The leader of the Democratic Alliance (DA), Mmusi Maimane, was right to blame the African National Congress (ANC) for the increase in poverty revealed in last week's report by Statistics South Africa (Stats SA).
The report said that the proportion of the population in poverty had increased from 53.2% in 2011 to 55.5% in 2015. "There can surely be no greater indictment of any government's performance than the number of people living in poverty rising on their watch," declared Mr Maimane.
He added that Stats SA had identified policy uncertainty, weak economic growth, continuing high unemployment, higher prices, and lower investment as having contributed to the increase in poverty. All of these, said Mr Maimane, stemmed from "the ANC's economic policies that have failed to grow the economy and create work". Right again.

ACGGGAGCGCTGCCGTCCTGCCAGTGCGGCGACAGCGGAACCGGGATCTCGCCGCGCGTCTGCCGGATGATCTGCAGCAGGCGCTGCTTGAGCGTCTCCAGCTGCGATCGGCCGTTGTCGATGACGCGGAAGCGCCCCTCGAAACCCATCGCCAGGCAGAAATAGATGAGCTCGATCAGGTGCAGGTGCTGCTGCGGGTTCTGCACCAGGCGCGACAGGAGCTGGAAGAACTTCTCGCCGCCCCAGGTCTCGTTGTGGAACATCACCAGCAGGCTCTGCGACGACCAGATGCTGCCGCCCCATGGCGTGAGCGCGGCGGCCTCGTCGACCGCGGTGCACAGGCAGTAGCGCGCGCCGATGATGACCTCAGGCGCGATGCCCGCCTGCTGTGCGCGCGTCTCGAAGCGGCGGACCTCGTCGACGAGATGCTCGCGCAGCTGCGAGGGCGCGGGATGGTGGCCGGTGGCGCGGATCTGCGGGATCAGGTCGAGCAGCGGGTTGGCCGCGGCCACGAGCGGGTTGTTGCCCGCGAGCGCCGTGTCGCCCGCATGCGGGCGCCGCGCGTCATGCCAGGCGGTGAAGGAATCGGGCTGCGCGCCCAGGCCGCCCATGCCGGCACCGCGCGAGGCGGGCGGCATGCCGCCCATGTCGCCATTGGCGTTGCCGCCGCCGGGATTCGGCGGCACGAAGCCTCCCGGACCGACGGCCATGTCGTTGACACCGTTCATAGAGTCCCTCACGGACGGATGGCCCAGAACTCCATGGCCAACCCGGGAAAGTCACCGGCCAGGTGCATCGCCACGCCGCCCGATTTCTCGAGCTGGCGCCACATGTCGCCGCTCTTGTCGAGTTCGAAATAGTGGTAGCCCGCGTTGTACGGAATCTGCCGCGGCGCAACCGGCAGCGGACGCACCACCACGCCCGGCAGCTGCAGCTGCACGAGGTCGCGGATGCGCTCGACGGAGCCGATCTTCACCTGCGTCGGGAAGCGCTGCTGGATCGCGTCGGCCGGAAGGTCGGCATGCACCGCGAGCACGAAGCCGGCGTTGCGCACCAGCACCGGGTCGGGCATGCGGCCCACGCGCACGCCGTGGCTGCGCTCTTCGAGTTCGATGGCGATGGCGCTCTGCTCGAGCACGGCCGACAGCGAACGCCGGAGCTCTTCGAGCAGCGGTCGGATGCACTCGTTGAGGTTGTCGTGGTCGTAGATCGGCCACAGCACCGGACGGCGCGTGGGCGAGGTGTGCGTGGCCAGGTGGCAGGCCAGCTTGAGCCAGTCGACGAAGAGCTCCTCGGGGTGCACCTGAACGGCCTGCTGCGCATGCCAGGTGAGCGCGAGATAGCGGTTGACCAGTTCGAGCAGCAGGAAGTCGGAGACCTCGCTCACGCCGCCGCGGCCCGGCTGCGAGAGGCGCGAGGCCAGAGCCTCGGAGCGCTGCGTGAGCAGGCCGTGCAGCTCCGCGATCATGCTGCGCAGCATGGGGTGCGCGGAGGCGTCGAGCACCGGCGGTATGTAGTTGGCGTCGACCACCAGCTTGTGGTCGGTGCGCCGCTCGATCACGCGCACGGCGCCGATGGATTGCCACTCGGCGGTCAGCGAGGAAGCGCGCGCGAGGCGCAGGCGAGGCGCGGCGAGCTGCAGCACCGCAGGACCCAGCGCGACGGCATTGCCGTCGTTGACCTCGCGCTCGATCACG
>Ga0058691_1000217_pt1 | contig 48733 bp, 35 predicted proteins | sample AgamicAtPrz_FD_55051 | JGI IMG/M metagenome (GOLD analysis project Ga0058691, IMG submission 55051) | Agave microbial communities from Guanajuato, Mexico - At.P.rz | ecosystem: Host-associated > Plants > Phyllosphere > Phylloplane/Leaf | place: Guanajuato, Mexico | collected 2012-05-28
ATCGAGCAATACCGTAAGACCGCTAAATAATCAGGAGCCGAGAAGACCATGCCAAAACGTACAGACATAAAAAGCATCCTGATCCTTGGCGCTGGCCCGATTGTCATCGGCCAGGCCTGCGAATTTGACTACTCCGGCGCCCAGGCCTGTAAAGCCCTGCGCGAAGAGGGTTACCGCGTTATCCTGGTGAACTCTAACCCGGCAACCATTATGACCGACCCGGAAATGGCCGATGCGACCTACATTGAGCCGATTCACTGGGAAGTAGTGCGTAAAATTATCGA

Yet only a week previously, Mr Maimane was telling us that "the general socio-economic underdevelopment of black people in our country today can be accounted for chiefly on the basis of race-based colonial and apartheid policies".
Well, which is it? The ANC or the previous regime? Or the one before that, when the British colonial office supposedly ruled the roost? It is long past time for the leader of the DA to make up his mind. When unemployment on the expanded definition has risen from 3.7 million in 1994 to 9.3 million today, it is absurd to cast the blame "chiefly" on apartheid.
It is even more absurd to blame colonialism, South Africa having finally ceased to be subject to any control by the Imperial government when the Status of the Union Act was passed in 1934. In practice, of course, we stopped being a colony in 1910, when the Union came into being.